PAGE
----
JavaScript

Spot the mistakes

Spot the mistakes in the HTML

<!doctype html>
<hmtl>
  <head>
    <h1>Sample webpage</h1>
  </head>
  <body style="colour:green;">
    <title>My website</title>
    <para>This is a paragraph of text. <a href=page1.html>This is a link</a>.</para>
  </body>
</hmtl>

Spot the mistakes

Spot the mistakes in the HTML

<!doctype html>
<hmtl>
  <head>
    <h1>Sample webpage</h1>
  </head>
  <body style="colour:green;">
    <title>My website</title>
    <para>This is a paragraph of text. <a href=page1.html>This is a link</a>.</para>
  </body>
</hmtl>

Learning Intentions

  • Understand how web development is broken down into different areas: content, design and interaction

  • Be able to use JavaScript to perform basic interaction

Success Criteria

  • I can use JavaScript to add interaction to a website

What is JavaScript?

  • JavaScript adds interaction to a webpage
  • We spoke about interaction in a previous lesson and how it is important to ensure that a website both serves its original purpose and to ensure that the website is usable.
  • For example, webpages without interaction, for example some of the bad example websites that we looked at, suffer from a lack of interaction and therefore do not often entice users into using the website.
  • Since this slideshow is built with HTML, CSS and JavaScript, the button below will respond when clicked on.

Click here

What is JavaScript?

  • JavaScript is the final step to building the ‘front-end’ of a website. We have so far looked at HTML and CSS.
  • JavaScript is a programming language much like Python or Visual Basic and differs a huge amount from HTML and CSS which are mark-up languages.
  • JavaScript is all about adding interactions to webpages. Interaction allows webpages to respond to events and allow pages to update dynamically.

What does JavaScript look like?

...
<p onmouseover="this.style.colour='red';" onmouseout="this.style.colour='black';">
...

What does JavaScript look like?

<!doctype html>
<html>
  <head>
    <title>Page with JS</title>
  </head>
  <body>
    <h1 onclick="this.style.color='red';"></h1>
  </body>

</html>

What does JavaScript look like?

<!doctype html>
<html>
  <head>
    <title>Page with JS</title>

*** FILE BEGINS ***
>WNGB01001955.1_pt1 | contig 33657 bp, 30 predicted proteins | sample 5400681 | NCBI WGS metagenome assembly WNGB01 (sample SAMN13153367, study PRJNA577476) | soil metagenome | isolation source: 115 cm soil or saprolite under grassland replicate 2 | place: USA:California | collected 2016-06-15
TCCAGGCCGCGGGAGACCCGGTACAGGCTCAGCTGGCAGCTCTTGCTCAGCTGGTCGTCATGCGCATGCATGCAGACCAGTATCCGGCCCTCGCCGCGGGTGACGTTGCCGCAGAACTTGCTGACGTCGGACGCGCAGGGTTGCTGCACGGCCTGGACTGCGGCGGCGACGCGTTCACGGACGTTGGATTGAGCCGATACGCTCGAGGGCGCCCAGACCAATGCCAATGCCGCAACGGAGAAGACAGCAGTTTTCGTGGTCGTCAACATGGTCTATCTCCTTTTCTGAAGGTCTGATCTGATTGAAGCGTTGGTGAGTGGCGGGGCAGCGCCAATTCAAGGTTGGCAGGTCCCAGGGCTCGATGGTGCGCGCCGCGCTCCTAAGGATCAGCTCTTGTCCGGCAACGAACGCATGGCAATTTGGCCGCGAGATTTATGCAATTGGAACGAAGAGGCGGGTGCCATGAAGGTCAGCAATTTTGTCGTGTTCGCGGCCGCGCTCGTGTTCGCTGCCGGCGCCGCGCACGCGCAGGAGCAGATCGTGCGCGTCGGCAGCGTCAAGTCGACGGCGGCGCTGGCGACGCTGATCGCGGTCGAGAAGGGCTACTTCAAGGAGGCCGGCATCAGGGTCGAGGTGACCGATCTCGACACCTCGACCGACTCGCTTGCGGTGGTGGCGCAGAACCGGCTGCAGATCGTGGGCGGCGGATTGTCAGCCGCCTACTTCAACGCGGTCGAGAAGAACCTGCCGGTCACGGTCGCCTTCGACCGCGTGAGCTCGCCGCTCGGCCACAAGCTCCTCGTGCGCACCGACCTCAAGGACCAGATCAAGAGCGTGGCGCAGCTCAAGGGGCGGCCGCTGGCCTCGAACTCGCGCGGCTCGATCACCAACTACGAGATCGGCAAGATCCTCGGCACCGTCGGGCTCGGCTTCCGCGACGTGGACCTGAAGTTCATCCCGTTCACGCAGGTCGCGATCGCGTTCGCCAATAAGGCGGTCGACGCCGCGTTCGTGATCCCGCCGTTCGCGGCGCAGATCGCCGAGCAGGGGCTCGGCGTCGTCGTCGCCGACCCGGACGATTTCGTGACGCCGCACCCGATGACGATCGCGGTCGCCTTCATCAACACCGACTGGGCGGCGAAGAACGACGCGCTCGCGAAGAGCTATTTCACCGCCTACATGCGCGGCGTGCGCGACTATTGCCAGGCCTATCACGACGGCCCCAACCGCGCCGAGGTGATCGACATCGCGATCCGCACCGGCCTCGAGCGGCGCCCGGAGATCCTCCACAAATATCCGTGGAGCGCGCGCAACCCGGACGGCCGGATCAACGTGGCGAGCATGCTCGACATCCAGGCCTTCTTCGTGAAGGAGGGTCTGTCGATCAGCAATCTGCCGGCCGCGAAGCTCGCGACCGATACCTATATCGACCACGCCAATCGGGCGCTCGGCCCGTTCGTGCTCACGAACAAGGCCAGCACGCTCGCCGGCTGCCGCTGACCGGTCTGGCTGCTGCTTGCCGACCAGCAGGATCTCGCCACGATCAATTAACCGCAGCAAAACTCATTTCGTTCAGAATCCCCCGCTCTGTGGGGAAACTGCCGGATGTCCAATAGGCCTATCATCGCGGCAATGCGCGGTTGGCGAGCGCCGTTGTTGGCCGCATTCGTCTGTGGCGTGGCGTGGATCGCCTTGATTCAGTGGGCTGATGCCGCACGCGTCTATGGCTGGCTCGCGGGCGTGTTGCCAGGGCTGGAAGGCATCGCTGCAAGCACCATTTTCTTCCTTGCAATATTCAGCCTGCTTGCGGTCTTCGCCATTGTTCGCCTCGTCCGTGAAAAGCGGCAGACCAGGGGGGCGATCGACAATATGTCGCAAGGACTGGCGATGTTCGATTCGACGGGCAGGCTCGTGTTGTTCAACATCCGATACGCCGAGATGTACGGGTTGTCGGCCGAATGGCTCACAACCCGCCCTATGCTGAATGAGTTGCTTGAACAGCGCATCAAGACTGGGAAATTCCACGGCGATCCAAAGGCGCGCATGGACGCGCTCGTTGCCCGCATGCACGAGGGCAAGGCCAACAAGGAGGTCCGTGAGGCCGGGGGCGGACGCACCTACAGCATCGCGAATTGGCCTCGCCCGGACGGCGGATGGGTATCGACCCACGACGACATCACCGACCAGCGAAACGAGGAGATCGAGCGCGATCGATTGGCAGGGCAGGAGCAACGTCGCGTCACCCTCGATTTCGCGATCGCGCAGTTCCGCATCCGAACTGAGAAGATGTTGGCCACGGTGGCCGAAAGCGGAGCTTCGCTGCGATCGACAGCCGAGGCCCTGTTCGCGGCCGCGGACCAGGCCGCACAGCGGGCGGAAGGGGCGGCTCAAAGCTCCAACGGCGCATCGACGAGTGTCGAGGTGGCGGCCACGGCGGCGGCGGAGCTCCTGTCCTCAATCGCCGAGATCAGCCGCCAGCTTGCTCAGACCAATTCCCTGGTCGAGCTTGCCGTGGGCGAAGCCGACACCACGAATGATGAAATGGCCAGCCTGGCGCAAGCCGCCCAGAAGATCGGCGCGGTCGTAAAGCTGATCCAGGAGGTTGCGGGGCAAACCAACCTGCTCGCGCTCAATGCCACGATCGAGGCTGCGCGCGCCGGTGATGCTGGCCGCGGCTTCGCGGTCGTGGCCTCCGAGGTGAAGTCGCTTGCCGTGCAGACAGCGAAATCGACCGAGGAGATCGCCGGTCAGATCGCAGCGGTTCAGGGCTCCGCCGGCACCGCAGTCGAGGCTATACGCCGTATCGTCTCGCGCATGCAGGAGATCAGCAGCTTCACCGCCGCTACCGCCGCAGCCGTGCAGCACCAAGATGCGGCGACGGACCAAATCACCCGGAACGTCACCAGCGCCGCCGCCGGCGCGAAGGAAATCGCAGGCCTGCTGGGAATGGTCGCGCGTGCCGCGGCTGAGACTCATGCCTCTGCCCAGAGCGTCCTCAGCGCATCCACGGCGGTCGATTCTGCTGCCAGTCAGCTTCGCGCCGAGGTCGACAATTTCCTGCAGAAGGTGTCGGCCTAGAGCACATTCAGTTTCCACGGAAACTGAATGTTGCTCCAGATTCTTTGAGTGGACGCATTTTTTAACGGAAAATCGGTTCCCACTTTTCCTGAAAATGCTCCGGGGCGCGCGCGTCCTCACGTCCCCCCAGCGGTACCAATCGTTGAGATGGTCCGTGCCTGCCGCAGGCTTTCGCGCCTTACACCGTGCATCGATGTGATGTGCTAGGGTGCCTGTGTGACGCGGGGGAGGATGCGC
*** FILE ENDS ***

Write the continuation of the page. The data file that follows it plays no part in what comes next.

</head>
  <body>
    <h1 id="main_heading"></h1>
    <script>
      var heading = document.getElementById('main_heading');
      heading.addEventListener('click', function(e){
        alert("Hello world!");
      });
    </script>
  </body>
</html>

JavaScript

  • JavaScript is one of the world’s most popular languages due to the fact that every website out there supports and will often include it.
  • To include JavaScript in our HTML page, we just use the <script></script> tags. Anything with in there is JavaScript code.
  • What you have seen so far is just a scratch on the surface of JavaScript, there is a ton more out there to learn and every day JavaScript gets more and more features.

JavaScript functionalities

A lot of plugins out there use JavaScript, HTML and CSS. For example:

Problems with JavaScript

  • JavaScript is great but in web development it also comes with several issues.
  • When JavaScript is loaded, it forces the computer to perform all the calculations before the HTML is finished loading and can slow the loading of a webpage
  • Not all browsers are equal, Chromium-based browsers such as Brave, Opera, Vivaldi and Microsoft Edge all feature more JavaScript than browsers such as Internet Explorer and then Firefox supports somethings that Chromium-based browsers do not support (the same goes with CSS as well).

Problems with JavaScript

  • JavaScript is an additional file to download when the page is loaded.
  • Too much JavaScript running on a page can also drain the battery life of a mobile device such as a smartphone or notebook computer.

How much is too much?

  • On my website there is around 120KB of JavaScript and that is after minification (compressing the code so that it removes things such as unnecessary space and comments that help make our code more readable) and yet my website loads in < 1 second. 120KB of JavaScript equates to about 40,000 lines of code (not all written by me!)
  • Further to that, power consumption is very low on my website.
  • So too much? Well, one site suggest that 500KB (or around about 130,000 lines of code is too much and starts to have an effect).

 

JavaScript as a backup

  • JavaScript can also add features to a webpage that are available in CSS in some browsers but not others.
  • For example, back in early 2009, there was absolutely no support in CSS for making two columns side by side (although nowadays this is very easy to do) but with JavaScript this was possible and also very easy to do. 

 

Today we are going to learn how to use JavaScript to a very good standard. The amount of JavaScript we are going to learn will put us in a good place for the future and will make us start to think in a computational way.

In this lesson, we are all going to work through the W3 Schools tutorial to help us achieve this.

Task

Task

JB
Web Design and Development : 8.1 JavaScript
© J Balfour
Tools